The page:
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Topical Context

Like the Roman god Janus, the IDA project has two faces, its science face and its engineering face. Its science side fleshes out the global workspace theory of consciousness and cognition ( Baars 1988 , 1997 ), while its engineering side explores architectural designs for software agents (Franklin 2005) that promise more flexible, more human-like intelligence within their domains ( Franklin 2001 ). We can expect the architectures and mechanisms that underlie consciousness and intelligence in humans to yield software agents ( Franklin and Graesser 1997 ) that learn continually, that adapt readily to dynamic environments, and that behave flexibly and intelligently when faced with novel and unexpected situations.

How Minds Work is intended to give a detailed picture of several mechanisms of mind ( Franklin 1995 ) combined to produce a conceptual model of cognition in the context of a human-like software agent, IDA. But why should you want to engage yourself with this tutorial? The burning question that drives my research, and that of many others, is how do minds work? Understanding the conceptual model that underlies the IDA model buys me something. Given a question about some cognitive process, I can most often ask how does it work in the model, and get an answer. The hypothesis thus generated is that it works the same way in humans. This hypothesis may or may not be correct. That’s left for the cognitive scientists and the neuroscientists to sort out. But I have an answer that gives me at least the illusion that I understand how minds work, or at a minimum, how they could work. It’s heady stuff, and to me, worth the effort of understanding the IDA model deeply enough to get answers.

This tutorial is intended to bring about just such an understanding in the reader. The diligent reader should emerge from this tour with a clear understanding of the workings of the IDA model. That is, he or she should carry away a clear picture of how this model says that human minds work, not only in their function, but also something of their mechanisms.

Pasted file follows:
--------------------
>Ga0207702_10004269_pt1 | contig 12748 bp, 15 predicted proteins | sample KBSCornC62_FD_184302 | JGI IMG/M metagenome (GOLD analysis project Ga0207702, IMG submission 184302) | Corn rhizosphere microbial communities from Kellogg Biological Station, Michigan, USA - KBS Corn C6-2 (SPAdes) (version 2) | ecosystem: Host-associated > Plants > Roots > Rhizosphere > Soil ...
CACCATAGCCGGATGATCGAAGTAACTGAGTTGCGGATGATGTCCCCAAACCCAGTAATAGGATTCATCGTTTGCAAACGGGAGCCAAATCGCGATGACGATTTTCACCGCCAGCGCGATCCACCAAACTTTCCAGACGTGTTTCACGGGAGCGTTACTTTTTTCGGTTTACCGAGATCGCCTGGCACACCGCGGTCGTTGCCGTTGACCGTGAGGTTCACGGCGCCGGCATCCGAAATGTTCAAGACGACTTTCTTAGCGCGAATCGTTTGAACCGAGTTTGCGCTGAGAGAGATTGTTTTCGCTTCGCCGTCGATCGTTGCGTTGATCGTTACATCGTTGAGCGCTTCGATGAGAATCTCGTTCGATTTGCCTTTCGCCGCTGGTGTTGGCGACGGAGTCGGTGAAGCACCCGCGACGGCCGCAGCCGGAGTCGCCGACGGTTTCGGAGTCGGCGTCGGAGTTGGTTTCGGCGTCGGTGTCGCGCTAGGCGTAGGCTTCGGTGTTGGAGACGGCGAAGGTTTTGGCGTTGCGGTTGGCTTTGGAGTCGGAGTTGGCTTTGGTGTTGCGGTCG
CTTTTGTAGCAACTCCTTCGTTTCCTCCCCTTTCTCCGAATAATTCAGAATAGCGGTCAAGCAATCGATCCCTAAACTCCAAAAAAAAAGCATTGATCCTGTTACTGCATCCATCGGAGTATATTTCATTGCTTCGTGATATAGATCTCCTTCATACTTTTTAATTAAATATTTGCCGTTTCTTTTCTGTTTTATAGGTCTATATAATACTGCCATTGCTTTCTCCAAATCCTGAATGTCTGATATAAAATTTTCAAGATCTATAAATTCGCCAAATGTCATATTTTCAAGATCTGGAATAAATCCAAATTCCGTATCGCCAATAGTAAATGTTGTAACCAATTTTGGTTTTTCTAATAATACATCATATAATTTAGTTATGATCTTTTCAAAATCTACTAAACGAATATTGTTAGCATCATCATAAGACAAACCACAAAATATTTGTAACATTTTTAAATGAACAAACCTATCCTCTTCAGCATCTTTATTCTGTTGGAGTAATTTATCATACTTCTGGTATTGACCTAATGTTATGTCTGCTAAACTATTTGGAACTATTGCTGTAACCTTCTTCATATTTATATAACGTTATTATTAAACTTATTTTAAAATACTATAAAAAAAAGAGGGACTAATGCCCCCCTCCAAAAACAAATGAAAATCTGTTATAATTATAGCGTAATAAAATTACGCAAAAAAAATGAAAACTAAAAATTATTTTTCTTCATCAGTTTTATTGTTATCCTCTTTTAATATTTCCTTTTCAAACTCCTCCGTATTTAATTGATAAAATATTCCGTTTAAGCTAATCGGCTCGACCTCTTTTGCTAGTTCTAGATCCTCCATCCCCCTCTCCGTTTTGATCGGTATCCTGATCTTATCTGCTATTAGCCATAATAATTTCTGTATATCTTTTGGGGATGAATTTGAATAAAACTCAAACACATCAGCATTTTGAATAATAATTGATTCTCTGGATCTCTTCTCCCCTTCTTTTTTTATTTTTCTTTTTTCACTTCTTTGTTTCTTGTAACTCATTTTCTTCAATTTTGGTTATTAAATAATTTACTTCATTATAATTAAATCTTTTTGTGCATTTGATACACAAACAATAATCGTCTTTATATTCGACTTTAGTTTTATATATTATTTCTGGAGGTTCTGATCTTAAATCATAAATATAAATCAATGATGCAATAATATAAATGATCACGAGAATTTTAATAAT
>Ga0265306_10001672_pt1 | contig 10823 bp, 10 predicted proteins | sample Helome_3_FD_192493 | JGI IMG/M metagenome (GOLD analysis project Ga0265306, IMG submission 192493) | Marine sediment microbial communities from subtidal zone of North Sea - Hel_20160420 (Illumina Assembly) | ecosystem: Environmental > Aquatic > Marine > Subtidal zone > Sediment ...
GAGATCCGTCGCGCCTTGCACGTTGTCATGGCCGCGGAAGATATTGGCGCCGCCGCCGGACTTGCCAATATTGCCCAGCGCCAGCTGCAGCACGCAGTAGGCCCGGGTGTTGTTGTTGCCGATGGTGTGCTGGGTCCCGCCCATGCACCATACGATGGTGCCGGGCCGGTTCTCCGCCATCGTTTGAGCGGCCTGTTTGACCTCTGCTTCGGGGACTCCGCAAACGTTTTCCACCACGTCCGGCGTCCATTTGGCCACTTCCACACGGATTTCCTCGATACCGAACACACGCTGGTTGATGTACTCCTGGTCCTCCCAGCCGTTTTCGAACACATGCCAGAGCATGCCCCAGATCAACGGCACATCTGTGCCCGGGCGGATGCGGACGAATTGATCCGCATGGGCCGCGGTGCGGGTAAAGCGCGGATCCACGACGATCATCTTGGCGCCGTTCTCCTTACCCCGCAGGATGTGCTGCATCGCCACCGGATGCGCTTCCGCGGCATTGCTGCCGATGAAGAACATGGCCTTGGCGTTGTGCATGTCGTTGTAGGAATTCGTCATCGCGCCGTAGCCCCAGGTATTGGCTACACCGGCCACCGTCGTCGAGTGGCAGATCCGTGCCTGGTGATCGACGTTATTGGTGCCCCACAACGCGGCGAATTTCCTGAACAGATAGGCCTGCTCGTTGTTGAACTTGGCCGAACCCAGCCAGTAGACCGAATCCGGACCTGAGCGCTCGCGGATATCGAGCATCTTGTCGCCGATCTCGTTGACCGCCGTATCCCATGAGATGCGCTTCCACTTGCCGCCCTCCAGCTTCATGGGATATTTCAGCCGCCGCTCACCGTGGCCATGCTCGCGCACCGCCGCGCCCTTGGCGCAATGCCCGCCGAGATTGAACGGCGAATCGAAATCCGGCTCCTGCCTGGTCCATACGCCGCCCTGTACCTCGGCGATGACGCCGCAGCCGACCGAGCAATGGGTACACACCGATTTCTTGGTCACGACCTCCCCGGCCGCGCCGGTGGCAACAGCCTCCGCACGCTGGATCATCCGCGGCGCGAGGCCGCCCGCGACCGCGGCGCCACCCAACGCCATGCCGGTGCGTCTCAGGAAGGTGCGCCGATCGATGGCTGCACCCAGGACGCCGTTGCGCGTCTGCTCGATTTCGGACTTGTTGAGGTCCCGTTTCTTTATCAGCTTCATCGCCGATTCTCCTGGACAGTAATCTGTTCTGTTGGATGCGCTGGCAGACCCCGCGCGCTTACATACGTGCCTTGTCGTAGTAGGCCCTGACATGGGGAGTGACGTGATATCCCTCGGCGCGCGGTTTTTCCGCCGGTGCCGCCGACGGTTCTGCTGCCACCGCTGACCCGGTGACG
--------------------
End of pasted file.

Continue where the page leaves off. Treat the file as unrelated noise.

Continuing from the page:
The tutorial consists of a Full Tutorial and a Brief Tutorial. The Full Tutorial consists of eight chapters, with each chapter containing one to five topics. Each topic consists of a slide show, with or without audio. Slide shows might average some twenty-five slides. The Brief Tutorial is built around the Cognitive Cycle diagram. Clicking on items in the list of Modules and Processes restricts the diagram and brings up explanatory text.

Application Context

The Full Tutorial consists of PowerPoint presentations with accompanying audio taken from a semester long class that met twice a week for an hour and twenty minutes each session. The Full Tutorial has been augmented by several additional presentations without audio. The author has contemplated using the tutorial in another such class in which the students would be assigned to view and listen to a presentation in preparation for each class session. Class time would be devoted to discussion of previously viewed material.

Not everyone who comes to this Tutorial on How Minds Work will want to devote sufficient time and energy to work his or her way through all of the Full Tutorial. Some readers may prefer to customize a less than complete itinerary through the Full Tutorial based on his or her particular interest. The Brief Tutorial is intended to make such a customization easier to do. It consists of a diagram depicting the LIDA (Learning IDA) cognitive cycle, the fundamental atom of cognition out of which the molecules of higher cognitive processes are built. Every autonomous agent ( Franklin & Graesser 1997 ), be it human, animal or artificial, must operate by means of a continual iteration of some such sense–cognize–act cycle. We hypothesize that humans operate by means of something like the LIDA cognitive cycle iterating at an asynchronous rate of something like five to ten times each second. The Brief Tutorial contains a list of modules and processes. Selecting and clicking on any item in the list will result in an altered diagram showing only those modules and processes that interact directly with the one clicked on. Directly below the altered diagram you will find text briefly describing the module or process selected. To the left of this text, will be suggestions for more detailed information on the selected module or process to be obtained from the Full Tutorial.

Tutorial Resources for Download .


Baars BJ (1988). A cognitive theory of consciousness. Cambridge: Cambridge University Press.

Baars BJ (1997). In the theater of consciousness. Oxford: Oxford University Press.

Franklin S (1995). Artificial minds. Cambridge MA: MIT Press.

Franklin S (2001). Automating human information agents. In Practical applications of intelligent agents, Chen Z and  Jain LC (eds.): 27–58 %O Comments: Macintosh HD:Stan:research:conscious software:papers:automating info agents. Berlin: Springer-Verlag.

Franklin S (2005). A "consciousness" based architecture for a functioning mind. In Visions of mind, ed. Darryl N Davis:149–175. Hershey, PA: Information Science Publishing.

Franklin S & Graesser AC (1997). Is it an agent, or just a program? A taxonomy for autonomous agents. In Intelligent agents iii:21–35. Berlin: Springer Verlag.


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